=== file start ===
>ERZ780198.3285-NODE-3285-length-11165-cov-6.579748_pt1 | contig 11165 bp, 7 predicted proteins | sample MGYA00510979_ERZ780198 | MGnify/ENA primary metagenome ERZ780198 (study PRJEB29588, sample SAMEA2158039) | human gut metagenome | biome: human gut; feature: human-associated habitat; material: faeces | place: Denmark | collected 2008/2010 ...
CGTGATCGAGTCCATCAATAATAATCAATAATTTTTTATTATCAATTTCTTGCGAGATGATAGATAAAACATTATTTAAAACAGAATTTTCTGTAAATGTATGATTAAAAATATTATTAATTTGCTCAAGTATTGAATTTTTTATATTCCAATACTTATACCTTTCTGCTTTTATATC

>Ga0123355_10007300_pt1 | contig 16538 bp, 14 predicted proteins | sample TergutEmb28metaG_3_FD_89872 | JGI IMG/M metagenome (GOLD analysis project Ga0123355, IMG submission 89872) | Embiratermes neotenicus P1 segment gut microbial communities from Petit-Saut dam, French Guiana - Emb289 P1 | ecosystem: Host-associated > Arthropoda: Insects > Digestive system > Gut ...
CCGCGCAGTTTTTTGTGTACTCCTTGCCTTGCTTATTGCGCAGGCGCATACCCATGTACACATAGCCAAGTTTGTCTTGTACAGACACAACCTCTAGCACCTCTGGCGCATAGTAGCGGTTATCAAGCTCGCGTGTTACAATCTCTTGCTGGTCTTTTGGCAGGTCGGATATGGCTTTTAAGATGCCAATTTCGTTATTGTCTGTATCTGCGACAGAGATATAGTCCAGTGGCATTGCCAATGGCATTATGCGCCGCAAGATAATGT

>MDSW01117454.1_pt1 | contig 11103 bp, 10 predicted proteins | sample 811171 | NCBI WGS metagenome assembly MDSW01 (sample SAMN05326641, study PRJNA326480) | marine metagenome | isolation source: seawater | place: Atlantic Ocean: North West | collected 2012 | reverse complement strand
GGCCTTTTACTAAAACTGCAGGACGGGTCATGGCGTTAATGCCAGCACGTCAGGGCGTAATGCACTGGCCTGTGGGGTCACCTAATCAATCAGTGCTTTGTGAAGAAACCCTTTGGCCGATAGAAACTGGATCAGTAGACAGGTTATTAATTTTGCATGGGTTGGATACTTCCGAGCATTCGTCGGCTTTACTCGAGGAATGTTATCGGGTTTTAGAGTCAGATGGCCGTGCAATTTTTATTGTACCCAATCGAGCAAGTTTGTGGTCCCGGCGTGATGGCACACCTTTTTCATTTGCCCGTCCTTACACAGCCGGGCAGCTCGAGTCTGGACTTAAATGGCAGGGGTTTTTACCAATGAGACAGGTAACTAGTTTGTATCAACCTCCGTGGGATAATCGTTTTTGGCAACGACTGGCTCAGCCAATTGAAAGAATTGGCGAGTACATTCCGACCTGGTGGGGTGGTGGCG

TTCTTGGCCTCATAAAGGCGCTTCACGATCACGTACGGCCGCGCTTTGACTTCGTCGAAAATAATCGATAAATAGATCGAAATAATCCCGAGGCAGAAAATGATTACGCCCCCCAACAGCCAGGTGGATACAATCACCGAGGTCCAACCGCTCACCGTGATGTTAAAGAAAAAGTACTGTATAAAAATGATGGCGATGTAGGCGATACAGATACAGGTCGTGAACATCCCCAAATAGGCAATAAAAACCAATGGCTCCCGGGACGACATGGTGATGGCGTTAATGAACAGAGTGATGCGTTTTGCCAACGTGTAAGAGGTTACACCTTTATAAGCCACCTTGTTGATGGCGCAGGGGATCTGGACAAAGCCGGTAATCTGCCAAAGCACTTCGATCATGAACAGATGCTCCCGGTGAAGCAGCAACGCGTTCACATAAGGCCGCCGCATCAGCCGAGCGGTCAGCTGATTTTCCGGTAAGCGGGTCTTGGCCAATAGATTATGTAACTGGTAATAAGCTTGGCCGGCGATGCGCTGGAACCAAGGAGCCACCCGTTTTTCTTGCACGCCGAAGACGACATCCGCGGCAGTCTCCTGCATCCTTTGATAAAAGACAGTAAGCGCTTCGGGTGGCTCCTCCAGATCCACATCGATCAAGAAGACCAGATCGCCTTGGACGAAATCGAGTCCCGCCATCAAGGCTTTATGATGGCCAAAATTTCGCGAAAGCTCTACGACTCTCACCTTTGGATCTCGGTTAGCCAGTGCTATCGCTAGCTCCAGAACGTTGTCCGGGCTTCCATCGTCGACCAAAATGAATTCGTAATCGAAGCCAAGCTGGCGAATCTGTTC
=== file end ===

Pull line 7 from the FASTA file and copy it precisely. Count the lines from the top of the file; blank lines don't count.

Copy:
TTCTTGGCCTCATAAAGGCGCTTCACGATCACGTACGGCCGCGCTTTGACTTCGTCGAAAATAATCGATAAATAGATCGAAATAATCCCGAGGCAGAAAATGATTACGCCCCCCAACAGCCAGGTGGATACAATCACCGAGGTCCAACCGCTCACCGTGATGTTAAAGAAAAAGTACTGTATAAAAATGATGGCGATGTAGGCGATACAGATACAGGTCGTGAACATCCCCAAATAGGCAATAAAAACCAATGGCTCCCGGGACGACATGGTGATGGCGTTAATGAACAGAGTGATGCGTTTTGCCAACGTGTAAGAGGTTACACCTTTATAAGCCACCTTGTTGATGGCGCAGGGGATCTGGACAAAGCCGGTAATCTGCCAAAGCACTTCGATCATGAACAGATGCTCCCGGTGAAGCAGCAACGCGTTCACATAAGGCCGCCGCATCAGCCGAGCGGTCAGCTGATTTTCCGGTAAGCGGGTCTTGGCCAATAGATTATGTAACTGGTAATAAGCTTGGCCGGCGATGCGCTGGAACCAAGGAGCCACCCGTTTTTCTTGCACGCCGAAGACGACATCCGCGGCAGTCTCCTGCATCCTTTGATAAAAGACAGTAAGCGCTTCGGGTGGCTCCTCCAGATCCACATCGATCAAGAAGACCAGATCGCCTTGGACGAAATCGAGTCCCGCCATCAAGGCTTTATGATGGCCAAAATTTCGCGAAAGCTCTACGACTCTCACCTTTGGATCTCGGTTAGCCAGTGCTATCGCTAGCTCCAGAACGTTGTCCGGGCTTCCATCGTCGACCAAAATGAATTCGTAATCGAAGCCAAGCTGGCGAATCTGTTC